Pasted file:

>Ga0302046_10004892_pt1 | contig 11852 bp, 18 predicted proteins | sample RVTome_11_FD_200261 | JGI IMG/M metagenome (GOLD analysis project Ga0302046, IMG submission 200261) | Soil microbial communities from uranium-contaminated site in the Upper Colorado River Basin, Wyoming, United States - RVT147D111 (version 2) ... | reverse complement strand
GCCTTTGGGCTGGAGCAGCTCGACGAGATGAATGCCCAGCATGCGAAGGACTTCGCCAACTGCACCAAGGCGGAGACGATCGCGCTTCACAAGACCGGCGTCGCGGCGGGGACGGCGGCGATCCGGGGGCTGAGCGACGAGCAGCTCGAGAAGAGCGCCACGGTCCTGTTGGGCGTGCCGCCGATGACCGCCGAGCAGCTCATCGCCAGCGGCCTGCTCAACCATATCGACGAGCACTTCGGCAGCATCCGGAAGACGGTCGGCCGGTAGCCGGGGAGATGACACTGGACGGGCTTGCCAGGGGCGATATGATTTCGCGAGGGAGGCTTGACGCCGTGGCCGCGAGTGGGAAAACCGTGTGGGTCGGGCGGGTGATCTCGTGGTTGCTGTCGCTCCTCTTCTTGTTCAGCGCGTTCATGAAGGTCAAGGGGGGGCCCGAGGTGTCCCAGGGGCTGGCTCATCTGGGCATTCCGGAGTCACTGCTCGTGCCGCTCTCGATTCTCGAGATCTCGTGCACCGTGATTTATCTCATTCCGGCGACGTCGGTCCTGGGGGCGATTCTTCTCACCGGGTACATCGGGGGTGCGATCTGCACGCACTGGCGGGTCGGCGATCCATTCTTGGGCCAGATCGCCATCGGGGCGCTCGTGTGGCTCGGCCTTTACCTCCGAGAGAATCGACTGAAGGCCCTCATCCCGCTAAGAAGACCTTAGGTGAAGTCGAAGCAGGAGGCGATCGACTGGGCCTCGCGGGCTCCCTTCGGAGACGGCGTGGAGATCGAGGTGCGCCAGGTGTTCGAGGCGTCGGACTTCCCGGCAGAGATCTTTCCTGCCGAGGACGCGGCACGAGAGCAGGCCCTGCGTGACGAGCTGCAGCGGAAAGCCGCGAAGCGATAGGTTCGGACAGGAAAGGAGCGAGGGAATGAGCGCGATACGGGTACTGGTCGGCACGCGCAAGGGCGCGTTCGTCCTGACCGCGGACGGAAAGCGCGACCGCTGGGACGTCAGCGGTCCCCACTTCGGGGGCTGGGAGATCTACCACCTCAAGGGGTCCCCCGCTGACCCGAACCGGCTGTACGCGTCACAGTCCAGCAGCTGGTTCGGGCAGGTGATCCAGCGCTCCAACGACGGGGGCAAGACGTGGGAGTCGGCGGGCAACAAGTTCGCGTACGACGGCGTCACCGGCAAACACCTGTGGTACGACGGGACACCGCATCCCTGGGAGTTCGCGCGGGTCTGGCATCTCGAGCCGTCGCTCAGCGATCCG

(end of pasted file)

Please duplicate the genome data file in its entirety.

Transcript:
>Ga0302046_10004892_pt1 | contig 11852 bp, 18 predicted proteins | sample RVTome_11_FD_200261 | JGI IMG/M metagenome (GOLD analysis project Ga0302046, IMG submission 200261) | Soil microbial communities from uranium-contaminated site in the Upper Colorado River Basin, Wyoming, United States - RVT147D111 (version 2) ... | reverse complement strand
GCCTTTGGGCTGGAGCAGCTCGACGAGATGAATGCCCAGCATGCGAAGGACTTCGCCAACTGCACCAAGGCGGAGACGATCGCGCTTCACAAGACCGGCGTCGCGGCGGGGACGGCGGCGATCCGGGGGCTGAGCGACGAGCAGCTCGAGAAGAGCGCCACGGTCCTGTTGGGCGTGCCGCCGATGACCGCCGAGCAGCTCATCGCCAGCGGCCTGCTCAACCATATCGACGAGCACTTCGGCAGCATCCGGAAGACGGTCGGCCGGTAGCCGGGGAGATGACACTGGACGGGCTTGCCAGGGGCGATATGATTTCGCGAGGGAGGCTTGACGCCGTGGCCGCGAGTGGGAAAACCGTGTGGGTCGGGCGGGTGATCTCGTGGTTGCTGTCGCTCCTCTTCTTGTTCAGCGCGTTCATGAAGGTCAAGGGGGGGCCCGAGGTGTCCCAGGGGCTGGCTCATCTGGGCATTCCGGAGTCACTGCTCGTGCCGCTCTCGATTCTCGAGATCTCGTGCACCGTGATTTATCTCATTCCGGCGACGTCGGTCCTGGGGGCGATTCTTCTCACCGGGTACATCGGGGGTGCGATCTGCACGCACTGGCGGGTCGGCGATCCATTCTTGGGCCAGATCGCCATCGGGGCGCTCGTGTGGCTCGGCCTTTACCTCCGAGAGAATCGACTGAAGGCCCTCATCCCGCTAAGAAGACCTTAGGTGAAGTCGAAGCAGGAGGCGATCGACTGGGCCTCGCGGGCTCCCTTCGGAGACGGCGTGGAGATCGAGGTGCGCCAGGTGTTCGAGGCGTCGGACTTCCCGGCAGAGATCTTTCCTGCCGAGGACGCGGCACGAGAGCAGGCCCTGCGTGACGAGCTGCAGCGGAAAGCCGCGAAGCGATAGGTTCGGACAGGAAAGGAGCGAGGGAATGAGCGCGATACGGGTACTGGTCGGCACGCGCAAGGGCGCGTTCGTCCTGACCGCGGACGGAAAGCGCGACCGCTGGGACGTCAGCGGTCCCCACTTCGGGGGCTGGGAGATCTACCACCTCAAGGGGTCCCCCGCTGACCCGAACCGGCTGTACGCGTCACAGTCCAGCAGCTGGTTCGGGCAGGTGATCCAGCGCTCCAACGACGGGGGCAAGACGTGGGAGTCGGCGGGCAACAAGTTCGCGTACGACGGCGTCACCGGCAAACACCTGTGGTACGACGGGACACCGCATCCCTGGGAGTTCGCGCGGGTCTGGCATCTCGAGCCGTCGCTCAGCGATCCG